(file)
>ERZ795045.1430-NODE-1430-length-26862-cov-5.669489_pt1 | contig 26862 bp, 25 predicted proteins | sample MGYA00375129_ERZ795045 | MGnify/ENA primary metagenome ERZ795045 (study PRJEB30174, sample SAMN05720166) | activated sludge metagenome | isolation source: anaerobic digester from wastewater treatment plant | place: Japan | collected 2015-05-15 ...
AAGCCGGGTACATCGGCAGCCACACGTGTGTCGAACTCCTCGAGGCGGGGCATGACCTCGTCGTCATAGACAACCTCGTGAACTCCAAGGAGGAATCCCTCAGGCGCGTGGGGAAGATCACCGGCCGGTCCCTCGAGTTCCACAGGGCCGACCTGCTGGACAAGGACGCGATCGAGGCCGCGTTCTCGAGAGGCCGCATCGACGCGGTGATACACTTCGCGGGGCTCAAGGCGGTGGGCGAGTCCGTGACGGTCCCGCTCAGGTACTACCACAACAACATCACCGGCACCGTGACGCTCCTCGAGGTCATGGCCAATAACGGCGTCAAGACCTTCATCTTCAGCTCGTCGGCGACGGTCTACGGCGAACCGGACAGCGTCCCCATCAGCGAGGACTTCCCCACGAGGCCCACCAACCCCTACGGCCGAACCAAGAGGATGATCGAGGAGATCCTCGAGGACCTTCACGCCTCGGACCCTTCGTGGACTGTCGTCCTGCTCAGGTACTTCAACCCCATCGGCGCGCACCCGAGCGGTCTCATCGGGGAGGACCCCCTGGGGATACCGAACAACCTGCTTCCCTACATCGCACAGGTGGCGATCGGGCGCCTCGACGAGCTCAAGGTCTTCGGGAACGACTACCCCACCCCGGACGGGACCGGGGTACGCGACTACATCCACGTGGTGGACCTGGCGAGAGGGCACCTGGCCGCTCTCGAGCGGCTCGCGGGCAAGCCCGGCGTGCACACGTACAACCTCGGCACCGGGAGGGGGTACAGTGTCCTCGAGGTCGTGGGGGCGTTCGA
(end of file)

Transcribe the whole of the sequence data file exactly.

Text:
>ERZ795045.1430-NODE-1430-length-26862-cov-5.669489_pt1 | contig 26862 bp, 25 predicted proteins | sample MGYA00375129_ERZ795045 | MGnify/ENA primary metagenome ERZ795045 (study PRJEB30174, sample SAMN05720166) | activated sludge metagenome | isolation source: anaerobic digester from wastewater treatment plant | place: Japan | collected 2015-05-15 ...
AAGCCGGGTACATCGGCAGCCACACGTGTGTCGAACTCCTCGAGGCGGGGCATGACCTCGTCGTCATAGACAACCTCGTGAACTCCAAGGAGGAATCCCTCAGGCGCGTGGGGAAGATCACCGGCCGGTCCCTCGAGTTCCACAGGGCCGACCTGCTGGACAAGGACGCGATCGAGGCCGCGTTCTCGAGAGGCCGCATCGACGCGGTGATACACTTCGCGGGGCTCAAGGCGGTGGGCGAGTCCGTGACGGTCCCGCTCAGGTACTACCACAACAACATCACCGGCACCGTGACGCTCCTCGAGGTCATGGCCAATAACGGCGTCAAGACCTTCATCTTCAGCTCGTCGGCGACGGTCTACGGCGAACCGGACAGCGTCCCCATCAGCGAGGACTTCCCCACGAGGCCCACCAACCCCTACGGCCGAACCAAGAGGATGATCGAGGAGATCCTCGAGGACCTTCACGCCTCGGACCCTTCGTGGACTGTCGTCCTGCTCAGGTACTTCAACCCCATCGGCGCGCACCCGAGCGGTCTCATCGGGGAGGACCCCCTGGGGATACCGAACAACCTGCTTCCCTACATCGCACAGGTGGCGATCGGGCGCCTCGACGAGCTCAAGGTCTTCGGGAACGACTACCCCACCCCGGACGGGACCGGGGTACGCGACTACATCCACGTGGTGGACCTGGCGAGAGGGCACCTGGCCGCTCTCGAGCGGCTCGCGGGCAAGCCCGGCGTGCACACGTACAACCTCGGCACCGGGAGGGGGTACAGTGTCCTCGAGGTCGTGGGGGCGTTCGA